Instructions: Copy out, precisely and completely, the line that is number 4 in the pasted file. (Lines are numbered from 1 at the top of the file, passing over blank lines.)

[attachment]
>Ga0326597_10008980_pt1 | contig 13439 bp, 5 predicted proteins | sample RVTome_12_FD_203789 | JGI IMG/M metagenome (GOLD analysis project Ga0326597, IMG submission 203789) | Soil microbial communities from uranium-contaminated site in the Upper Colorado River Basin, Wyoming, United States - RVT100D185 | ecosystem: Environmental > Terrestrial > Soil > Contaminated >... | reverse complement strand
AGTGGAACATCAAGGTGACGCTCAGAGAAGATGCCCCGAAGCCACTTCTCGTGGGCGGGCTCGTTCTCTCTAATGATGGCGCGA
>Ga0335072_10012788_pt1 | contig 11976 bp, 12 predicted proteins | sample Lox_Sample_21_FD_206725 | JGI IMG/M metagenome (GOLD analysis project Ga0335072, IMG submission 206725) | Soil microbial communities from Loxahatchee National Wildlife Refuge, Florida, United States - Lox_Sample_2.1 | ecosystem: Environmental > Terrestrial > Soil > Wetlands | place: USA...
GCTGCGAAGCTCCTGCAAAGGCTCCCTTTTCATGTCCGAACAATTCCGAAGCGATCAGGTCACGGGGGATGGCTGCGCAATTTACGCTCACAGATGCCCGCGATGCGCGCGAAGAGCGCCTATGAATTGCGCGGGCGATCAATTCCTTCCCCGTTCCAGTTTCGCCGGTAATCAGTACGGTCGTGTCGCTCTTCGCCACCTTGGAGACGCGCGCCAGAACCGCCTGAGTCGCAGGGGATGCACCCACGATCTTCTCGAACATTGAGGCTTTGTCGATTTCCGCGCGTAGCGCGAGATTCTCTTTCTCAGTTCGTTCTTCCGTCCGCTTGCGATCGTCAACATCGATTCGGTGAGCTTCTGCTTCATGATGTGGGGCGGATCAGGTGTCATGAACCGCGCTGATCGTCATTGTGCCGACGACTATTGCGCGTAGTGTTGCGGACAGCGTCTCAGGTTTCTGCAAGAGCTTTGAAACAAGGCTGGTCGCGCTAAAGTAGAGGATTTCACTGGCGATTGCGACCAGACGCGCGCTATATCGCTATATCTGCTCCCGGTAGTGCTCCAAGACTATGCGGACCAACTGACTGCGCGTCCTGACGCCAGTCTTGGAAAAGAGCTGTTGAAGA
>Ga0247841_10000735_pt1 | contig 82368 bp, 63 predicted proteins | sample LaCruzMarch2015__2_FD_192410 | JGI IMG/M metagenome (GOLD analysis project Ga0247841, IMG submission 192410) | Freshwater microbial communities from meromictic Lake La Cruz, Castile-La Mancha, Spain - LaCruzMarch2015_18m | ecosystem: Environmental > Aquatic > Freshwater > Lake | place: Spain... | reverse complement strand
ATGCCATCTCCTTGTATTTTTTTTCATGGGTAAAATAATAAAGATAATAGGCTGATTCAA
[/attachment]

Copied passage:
GCTGCGAAGCTCCTGCAAAGGCTCCCTTTTCATGTCCGAACAATTCCGAAGCGATCAGGTCACGGGGGATGGCTGCGCAATTTACGCTCACAGATGCCCGCGATGCGCGCGAAGAGCGCCTATGAATTGCGCGGGCGATCAATTCCTTCCCCGTTCCAGTTTCGCCGGTAATCAGTACGGTCGTGTCGCTCTTCGCCACCTTGGAGACGCGCGCCAGAACCGCCTGAGTCGCAGGGGATGCACCCACGATCTTCTCGAACATTGAGGCTTTGTCGATTTCCGCGCGTAGCGCGAGATTCTCTTTCTCAGTTCGTTCTTCCGTCCGCTTGCGATCGTCAACATCGATTCGGTGAGCTTCTGCTTCATGATGTGGGGCGGATCAGGTGTCATGAACCGCGCTGATCGTCATTGTGCCGACGACTATTGCGCGTAGTGTTGCGGACAGCGTCTCAGGTTTCTGCAAGAGCTTTGAAACAAGGCTGGTCGCGCTAAAGTAGAGGATTTCACTGGCGATTGCGACCAGACGCGCGCTATATCGCTATATCTGCTCCCGGTAGTGCTCCAAGACTATGCGGACCAACTGACTGCGCGTCCTGACGCCAGTCTTGGAAAAGAGCTGTTGAAGA